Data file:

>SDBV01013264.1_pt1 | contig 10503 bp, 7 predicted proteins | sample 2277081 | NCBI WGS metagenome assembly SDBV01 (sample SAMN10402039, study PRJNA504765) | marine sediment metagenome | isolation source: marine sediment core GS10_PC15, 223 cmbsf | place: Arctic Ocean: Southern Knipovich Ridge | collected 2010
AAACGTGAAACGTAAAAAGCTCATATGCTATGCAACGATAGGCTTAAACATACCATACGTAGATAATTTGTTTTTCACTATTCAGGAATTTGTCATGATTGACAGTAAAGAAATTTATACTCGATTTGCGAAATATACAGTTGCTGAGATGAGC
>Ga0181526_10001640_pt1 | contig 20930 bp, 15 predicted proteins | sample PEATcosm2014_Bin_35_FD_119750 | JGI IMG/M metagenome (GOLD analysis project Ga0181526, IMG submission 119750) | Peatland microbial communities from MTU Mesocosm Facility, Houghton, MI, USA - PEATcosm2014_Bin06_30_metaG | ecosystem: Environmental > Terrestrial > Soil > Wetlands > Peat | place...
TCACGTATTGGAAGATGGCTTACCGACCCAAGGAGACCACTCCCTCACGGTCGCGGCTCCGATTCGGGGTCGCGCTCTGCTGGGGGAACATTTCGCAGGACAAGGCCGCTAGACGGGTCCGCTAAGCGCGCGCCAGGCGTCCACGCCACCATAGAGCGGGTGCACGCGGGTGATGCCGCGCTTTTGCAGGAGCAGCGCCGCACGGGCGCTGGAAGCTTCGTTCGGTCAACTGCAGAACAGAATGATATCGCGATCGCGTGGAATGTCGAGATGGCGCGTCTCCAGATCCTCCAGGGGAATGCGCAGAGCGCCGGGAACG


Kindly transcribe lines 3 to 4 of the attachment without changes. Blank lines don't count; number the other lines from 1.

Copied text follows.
>Ga0181526_10001640_pt1 | contig 20930 bp, 15 predicted proteins | sample PEATcosm2014_Bin_35_FD_119750 | JGI IMG/M metagenome (GOLD analysis project Ga0181526, IMG submission 119750) | Peatland microbial communities from MTU Mesocosm Facility, Houghton, MI, USA - PEATcosm2014_Bin06_30_metaG | ecosystem: Environmental > Terrestrial > Soil > Wetlands > Peat | place...
TCACGTATTGGAAGATGGCTTACCGACCCAAGGAGACCACTCCCTCACGGTCGCGGCTCCGATTCGGGGTCGCGCTCTGCTGGGGGAACATTTCGCAGGACAAGGCCGCTAGACGGGTCCGCTAAGCGCGCGCCAGGCGTCCACGCCACCATAGAGCGGGTGCACGCGGGTGATGCCGCGCTTTTGCAGGAGCAGCGCCGCACGGGCGCTGGAAGCTTCGTTCGGTCAACTGCAGAACAGAATGATATCGCGATCGCGTGGAATGTCGAGATGGCGCGTCTCCAGATCCTCCAGGGGAATGCGCAGAGCGCCGGGAACG